Former Newcastle goalkeeper Shaka Hislop has branded Mike Ashley's reign at St James' Park as a "pure nightmare" and warned new Magpies boss Alan Pardew he has a "tremendously difficult task" to get the club's players and fans on side.
Hislop, who played for Newcastle from 1995-1998, supported criticisms levelled at Ashley by Kevin Keegan on ESPNsoccernet suggesting that the owner's decisions are impacting negatively on Newcastle.
And the former Trinidad and Tobago captain, now an ESPN analyst, admitted it is difficult to fathom some of Ashley's recent choices, particularly his much-maligned sacking of Chris Hughton.
"I think it has been a pure nightmare for Mike Ashley," Hislop told ESPNsoccernet. "I don't understand why he sacked Chris Hughton when Newcastle were poised so nicely in mid-table. Hughton had earned the respect and the affections of the players and of the fans and I just don't understand Mike Ashley's thinking. I don't think that is the first time anyone has said that about him in the past couple years!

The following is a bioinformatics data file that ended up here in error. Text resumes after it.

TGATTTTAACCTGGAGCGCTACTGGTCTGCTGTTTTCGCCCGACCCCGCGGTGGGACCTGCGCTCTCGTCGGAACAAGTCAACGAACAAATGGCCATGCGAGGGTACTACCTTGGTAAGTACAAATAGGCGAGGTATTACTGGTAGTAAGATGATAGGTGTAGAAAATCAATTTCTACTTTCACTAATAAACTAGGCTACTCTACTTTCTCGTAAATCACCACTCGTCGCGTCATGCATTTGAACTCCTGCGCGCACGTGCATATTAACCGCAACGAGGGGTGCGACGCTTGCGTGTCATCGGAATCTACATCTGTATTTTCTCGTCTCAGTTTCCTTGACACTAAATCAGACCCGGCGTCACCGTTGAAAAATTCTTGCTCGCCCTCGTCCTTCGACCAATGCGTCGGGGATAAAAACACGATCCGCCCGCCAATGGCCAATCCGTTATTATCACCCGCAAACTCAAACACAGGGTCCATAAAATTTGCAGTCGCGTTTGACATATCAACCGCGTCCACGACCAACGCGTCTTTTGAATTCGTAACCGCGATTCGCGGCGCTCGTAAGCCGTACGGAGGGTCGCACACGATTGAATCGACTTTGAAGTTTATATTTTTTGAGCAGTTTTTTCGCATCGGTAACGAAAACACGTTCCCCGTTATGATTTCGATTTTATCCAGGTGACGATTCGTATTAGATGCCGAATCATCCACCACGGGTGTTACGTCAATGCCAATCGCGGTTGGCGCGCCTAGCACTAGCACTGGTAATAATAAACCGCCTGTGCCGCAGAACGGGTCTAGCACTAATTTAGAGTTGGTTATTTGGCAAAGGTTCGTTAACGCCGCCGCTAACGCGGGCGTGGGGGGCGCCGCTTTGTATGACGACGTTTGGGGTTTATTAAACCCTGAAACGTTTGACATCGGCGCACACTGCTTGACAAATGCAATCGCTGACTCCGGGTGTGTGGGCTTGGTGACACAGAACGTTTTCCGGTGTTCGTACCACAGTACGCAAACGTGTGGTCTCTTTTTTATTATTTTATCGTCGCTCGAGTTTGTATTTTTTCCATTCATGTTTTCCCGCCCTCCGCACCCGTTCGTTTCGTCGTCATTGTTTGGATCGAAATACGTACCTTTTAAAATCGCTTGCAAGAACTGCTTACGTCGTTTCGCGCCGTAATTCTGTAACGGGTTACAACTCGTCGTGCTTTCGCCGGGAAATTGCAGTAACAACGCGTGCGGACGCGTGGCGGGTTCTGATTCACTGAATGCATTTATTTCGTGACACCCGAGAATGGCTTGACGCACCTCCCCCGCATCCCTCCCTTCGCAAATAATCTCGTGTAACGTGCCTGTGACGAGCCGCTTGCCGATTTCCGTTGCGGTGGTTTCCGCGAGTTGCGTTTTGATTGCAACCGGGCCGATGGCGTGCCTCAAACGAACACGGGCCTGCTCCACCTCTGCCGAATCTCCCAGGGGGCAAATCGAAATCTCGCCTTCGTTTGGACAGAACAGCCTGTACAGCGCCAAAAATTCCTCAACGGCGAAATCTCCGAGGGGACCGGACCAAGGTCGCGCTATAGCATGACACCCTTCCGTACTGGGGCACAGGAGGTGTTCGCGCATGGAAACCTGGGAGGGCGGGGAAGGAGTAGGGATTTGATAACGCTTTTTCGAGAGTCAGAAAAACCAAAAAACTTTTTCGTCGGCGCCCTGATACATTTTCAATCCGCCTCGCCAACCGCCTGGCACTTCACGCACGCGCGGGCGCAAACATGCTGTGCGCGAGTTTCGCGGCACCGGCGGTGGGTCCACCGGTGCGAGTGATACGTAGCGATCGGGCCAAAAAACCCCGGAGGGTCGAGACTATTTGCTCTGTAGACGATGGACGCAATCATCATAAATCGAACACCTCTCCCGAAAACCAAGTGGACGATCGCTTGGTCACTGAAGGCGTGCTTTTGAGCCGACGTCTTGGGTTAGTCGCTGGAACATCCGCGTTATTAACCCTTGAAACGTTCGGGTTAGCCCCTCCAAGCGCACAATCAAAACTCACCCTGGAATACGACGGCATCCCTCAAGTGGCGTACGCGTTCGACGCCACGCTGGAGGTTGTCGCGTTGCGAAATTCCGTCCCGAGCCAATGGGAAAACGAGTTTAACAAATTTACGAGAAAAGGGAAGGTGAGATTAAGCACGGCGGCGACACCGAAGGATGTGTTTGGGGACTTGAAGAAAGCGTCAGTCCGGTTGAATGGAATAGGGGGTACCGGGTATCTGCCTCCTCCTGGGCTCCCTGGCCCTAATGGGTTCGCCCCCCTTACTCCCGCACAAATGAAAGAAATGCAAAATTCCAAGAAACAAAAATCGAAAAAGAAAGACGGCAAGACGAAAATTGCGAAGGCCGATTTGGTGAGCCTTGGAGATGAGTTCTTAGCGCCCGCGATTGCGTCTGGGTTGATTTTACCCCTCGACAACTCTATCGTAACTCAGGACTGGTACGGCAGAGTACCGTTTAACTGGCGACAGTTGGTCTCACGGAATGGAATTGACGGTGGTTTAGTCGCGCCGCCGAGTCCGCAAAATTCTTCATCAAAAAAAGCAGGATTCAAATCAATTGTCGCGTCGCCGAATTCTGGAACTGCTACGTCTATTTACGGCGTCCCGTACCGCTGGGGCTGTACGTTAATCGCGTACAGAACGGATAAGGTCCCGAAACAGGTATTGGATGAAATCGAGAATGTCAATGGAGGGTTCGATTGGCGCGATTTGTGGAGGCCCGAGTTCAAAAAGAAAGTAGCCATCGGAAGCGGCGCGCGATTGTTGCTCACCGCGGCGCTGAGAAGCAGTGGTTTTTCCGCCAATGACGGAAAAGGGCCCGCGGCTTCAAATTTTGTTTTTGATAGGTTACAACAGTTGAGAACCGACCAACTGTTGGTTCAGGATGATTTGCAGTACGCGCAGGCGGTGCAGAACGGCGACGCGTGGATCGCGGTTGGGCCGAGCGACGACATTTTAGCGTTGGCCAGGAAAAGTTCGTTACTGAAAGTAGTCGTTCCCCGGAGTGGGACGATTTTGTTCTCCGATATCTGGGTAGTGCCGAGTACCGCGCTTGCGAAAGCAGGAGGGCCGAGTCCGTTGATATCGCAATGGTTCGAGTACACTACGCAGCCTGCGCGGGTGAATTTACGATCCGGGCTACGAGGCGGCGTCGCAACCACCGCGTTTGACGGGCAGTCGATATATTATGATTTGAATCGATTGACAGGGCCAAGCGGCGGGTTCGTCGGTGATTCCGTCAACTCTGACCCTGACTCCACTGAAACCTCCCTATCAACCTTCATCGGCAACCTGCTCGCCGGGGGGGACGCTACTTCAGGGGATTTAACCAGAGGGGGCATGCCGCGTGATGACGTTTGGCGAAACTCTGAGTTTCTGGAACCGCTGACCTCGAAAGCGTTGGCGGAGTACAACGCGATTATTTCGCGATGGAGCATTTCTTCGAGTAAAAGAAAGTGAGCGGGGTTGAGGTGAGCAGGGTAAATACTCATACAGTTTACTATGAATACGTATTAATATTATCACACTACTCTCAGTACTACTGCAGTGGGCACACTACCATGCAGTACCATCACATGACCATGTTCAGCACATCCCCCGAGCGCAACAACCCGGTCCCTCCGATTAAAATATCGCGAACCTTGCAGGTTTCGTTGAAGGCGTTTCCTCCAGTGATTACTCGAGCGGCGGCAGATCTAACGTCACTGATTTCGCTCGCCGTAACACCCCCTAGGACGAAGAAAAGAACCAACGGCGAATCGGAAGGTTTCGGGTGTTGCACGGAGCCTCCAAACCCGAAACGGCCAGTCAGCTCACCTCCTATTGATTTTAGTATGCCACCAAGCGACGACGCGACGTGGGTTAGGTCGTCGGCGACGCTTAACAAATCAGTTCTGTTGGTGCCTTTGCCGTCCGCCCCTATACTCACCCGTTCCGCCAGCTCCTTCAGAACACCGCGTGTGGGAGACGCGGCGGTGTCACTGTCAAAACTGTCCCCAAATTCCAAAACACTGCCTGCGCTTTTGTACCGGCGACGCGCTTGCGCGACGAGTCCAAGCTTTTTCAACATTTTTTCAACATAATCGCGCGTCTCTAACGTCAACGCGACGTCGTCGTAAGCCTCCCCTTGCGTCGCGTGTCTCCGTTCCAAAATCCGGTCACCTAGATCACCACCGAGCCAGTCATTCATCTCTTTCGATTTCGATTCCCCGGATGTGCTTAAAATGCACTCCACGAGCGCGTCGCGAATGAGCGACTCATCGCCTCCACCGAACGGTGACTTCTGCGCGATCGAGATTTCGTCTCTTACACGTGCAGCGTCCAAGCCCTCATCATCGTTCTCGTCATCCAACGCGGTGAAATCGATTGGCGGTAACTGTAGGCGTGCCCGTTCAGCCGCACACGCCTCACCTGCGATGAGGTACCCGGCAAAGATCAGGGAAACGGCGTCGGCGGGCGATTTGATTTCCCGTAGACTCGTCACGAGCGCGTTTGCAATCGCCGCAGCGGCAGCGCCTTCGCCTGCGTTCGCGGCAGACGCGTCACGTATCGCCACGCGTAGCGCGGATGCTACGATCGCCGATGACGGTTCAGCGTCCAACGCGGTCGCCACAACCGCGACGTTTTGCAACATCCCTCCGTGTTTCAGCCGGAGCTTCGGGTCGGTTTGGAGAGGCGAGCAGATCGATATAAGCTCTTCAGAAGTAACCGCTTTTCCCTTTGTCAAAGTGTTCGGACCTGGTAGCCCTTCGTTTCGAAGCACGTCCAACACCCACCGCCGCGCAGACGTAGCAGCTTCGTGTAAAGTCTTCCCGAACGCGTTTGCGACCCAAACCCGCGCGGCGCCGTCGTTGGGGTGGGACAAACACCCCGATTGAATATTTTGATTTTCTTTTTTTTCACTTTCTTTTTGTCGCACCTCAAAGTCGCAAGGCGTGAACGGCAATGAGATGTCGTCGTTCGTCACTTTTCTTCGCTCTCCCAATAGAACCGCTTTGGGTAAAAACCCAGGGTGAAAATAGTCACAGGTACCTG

"I don't think he anticipated the universal disgust that the decision was met with by everyone in football. At the point when the club needed some stability to build on a decent start to their first season back in the Premier League, Ashley has uprooted that. It's not like Newcastle were in the bottom three and a knee-jerk reaction was needed to steady the ship."
Hislop played under Pardew at West Ham and believes that replacing wronged Tyneside darling Hughton will prove an extremely tough challenge for his former boss.
"It's going to be tremendously difficult for Pardew. This situation is not of his own making and I just fear that if they don't get the results, everyone will turn on him. I now worry for Newcastle this season. I think he has inherited a terrible situation that is not at all of his making.
"You have a dressing room that played under Chris Hughton and they clearly liked and respected him; I am sure all of them will feel an injustice has been done. I keep saying clubs are happy to cry and scream about loyalty when it suits them but as soon as clubs are asked to show some loyalty themselves, they don't.
"Now Alan Pardew has to somehow rally this dressing room, get them to put any negative thoughts that may have been borne out of Hughton's sacking behind them and get them playing well. They've got some difficult fixtures between now and the end of January and you feel that if they don't get results the fans will turn, the players will question the manager and the owner and it could be a really ugly end to the season."